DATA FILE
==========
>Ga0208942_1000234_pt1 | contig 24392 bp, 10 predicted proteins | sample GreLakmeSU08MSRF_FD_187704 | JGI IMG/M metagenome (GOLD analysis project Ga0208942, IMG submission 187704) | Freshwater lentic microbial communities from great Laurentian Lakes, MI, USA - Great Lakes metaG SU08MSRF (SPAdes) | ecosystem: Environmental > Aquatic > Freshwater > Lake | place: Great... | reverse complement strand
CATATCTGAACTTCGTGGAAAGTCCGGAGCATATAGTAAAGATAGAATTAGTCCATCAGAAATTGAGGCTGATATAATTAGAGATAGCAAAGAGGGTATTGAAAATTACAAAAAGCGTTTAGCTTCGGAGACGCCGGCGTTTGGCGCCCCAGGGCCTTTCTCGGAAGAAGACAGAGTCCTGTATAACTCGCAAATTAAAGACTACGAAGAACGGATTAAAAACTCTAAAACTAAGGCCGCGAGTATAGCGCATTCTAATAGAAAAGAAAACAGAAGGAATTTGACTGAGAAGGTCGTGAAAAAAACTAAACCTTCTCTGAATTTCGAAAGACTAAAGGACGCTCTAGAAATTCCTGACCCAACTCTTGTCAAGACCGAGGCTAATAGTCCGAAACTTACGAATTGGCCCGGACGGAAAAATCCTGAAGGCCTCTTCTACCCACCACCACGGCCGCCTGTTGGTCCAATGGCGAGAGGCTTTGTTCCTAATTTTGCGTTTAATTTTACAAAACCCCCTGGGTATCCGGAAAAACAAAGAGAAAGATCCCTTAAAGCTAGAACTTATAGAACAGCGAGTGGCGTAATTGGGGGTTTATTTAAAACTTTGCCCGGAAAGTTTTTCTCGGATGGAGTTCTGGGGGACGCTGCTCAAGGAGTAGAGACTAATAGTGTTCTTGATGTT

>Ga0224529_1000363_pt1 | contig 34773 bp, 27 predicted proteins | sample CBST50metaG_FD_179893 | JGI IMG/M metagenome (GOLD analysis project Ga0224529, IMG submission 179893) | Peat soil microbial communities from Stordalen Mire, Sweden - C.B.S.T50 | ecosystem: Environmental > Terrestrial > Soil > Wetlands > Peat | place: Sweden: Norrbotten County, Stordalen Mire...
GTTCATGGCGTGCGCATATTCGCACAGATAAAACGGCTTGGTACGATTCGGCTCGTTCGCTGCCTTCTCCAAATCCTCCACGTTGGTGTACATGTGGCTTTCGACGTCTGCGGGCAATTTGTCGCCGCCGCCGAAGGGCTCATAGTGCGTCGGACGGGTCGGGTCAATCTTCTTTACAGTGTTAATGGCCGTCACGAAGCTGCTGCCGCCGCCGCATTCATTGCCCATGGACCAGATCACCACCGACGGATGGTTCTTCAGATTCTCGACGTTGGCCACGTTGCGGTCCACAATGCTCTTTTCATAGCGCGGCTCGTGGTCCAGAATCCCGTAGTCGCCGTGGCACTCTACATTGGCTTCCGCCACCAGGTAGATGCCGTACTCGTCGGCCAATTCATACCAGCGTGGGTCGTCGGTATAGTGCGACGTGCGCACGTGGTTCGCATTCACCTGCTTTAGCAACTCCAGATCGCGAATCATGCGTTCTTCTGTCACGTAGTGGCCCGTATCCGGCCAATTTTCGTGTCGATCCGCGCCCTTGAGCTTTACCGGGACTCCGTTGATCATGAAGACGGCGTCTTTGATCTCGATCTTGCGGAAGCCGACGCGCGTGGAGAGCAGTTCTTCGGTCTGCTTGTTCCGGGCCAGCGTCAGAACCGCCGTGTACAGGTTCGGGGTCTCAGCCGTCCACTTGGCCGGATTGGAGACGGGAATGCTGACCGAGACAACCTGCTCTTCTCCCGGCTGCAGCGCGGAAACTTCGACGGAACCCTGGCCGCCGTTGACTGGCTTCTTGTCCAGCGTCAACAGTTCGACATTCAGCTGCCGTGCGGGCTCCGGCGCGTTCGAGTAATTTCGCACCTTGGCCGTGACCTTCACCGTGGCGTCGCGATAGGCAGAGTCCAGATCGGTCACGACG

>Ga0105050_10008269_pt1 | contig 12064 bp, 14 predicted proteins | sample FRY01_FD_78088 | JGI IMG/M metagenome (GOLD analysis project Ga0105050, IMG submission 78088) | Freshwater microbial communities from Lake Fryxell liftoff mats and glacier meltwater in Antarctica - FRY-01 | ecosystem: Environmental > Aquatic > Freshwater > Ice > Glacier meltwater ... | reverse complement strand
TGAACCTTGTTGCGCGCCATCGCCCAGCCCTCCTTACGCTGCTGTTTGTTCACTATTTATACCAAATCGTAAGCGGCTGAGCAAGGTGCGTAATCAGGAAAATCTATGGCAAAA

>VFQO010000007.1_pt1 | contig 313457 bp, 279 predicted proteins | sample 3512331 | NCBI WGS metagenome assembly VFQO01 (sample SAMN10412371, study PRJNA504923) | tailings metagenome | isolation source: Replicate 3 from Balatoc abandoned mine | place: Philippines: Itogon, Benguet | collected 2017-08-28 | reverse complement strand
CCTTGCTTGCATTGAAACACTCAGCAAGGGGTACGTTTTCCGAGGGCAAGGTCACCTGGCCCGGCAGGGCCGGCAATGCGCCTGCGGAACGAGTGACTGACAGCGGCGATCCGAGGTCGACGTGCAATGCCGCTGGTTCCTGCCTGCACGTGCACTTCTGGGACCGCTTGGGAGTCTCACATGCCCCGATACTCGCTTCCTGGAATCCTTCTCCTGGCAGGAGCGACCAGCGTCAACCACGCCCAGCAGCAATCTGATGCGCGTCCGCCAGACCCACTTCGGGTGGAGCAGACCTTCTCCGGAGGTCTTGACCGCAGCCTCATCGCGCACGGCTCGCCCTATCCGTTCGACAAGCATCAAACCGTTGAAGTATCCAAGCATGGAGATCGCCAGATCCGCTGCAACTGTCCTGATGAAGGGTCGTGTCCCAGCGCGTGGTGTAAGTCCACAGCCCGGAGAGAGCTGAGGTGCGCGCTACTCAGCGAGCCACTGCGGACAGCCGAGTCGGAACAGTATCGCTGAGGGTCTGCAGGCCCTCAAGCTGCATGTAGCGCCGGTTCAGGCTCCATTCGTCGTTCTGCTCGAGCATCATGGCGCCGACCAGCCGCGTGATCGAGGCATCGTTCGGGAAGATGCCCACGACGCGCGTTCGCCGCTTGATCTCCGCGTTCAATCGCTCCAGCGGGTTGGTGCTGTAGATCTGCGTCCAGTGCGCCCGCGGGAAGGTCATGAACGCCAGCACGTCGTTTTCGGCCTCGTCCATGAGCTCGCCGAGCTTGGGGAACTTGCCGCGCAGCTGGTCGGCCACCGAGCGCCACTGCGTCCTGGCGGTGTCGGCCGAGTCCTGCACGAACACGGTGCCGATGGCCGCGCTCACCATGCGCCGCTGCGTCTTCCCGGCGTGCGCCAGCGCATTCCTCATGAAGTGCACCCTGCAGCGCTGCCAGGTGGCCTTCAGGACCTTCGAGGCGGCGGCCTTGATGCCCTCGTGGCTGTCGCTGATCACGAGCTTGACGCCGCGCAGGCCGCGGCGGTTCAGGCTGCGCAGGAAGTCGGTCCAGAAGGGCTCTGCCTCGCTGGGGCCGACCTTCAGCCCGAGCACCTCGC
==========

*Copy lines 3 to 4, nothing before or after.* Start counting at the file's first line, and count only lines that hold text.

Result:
>Ga0224529_1000363_pt1 | contig 34773 bp, 27 predicted proteins | sample CBST50metaG_FD_179893 | JGI IMG/M metagenome (GOLD analysis project Ga0224529, IMG submission 179893) | Peat soil microbial communities from Stordalen Mire, Sweden - C.B.S.T50 | ecosystem: Environmental > Terrestrial > Soil > Wetlands > Peat | place: Sweden: Norrbotten County, Stordalen Mire...
GTTCATGGCGTGCGCATATTCGCACAGATAAAACGGCTTGGTACGATTCGGCTCGTTCGCTGCCTTCTCCAAATCCTCCACGTTGGTGTACATGTGGCTTTCGACGTCTGCGGGCAATTTGTCGCCGCCGCCGAAGGGCTCATAGTGCGTCGGACGGGTCGGGTCAATCTTCTTTACAGTGTTAATGGCCGTCACGAAGCTGCTGCCGCCGCCGCATTCATTGCCCATGGACCAGATCACCACCGACGGATGGTTCTTCAGATTCTCGACGTTGGCCACGTTGCGGTCCACAATGCTCTTTTCATAGCGCGGCTCGTGGTCCAGAATCCCGTAGTCGCCGTGGCACTCTACATTGGCTTCCGCCACCAGGTAGATGCCGTACTCGTCGGCCAATTCATACCAGCGTGGGTCGTCGGTATAGTGCGACGTGCGCACGTGGTTCGCATTCACCTGCTTTAGCAACTCCAGATCGCGAATCATGCGTTCTTCTGTCACGTAGTGGCCCGTATCCGGCCAATTTTCGTGTCGATCCGCGCCCTTGAGCTTTACCGGGACTCCGTTGATCATGAAGACGGCGTCTTTGATCTCGATCTTGCGGAAGCCGACGCGCGTGGAGAGCAGTTCTTCGGTCTGCTTGTTCCGGGCCAGCGTCAGAACCGCCGTGTACAGGTTCGGGGTCTCAGCCGTCCACTTGGCCGGATTGGAGACGGGAATGCTGACCGAGACAACCTGCTCTTCTCCCGGCTGCAGCGCGGAAACTTCGACGGAACCCTGGCCGCCGTTGACTGGCTTCTTGTCCAGCGTCAACAGTTCGACATTCAGCTGCCGTGCGGGCTCCGGCGCGTTCGAGTAATTTCGCACCTTGGCCGTGACCTTCACCGTGGCGTCGCGATAGGCAGAGTCCAGATCGGTCACGACG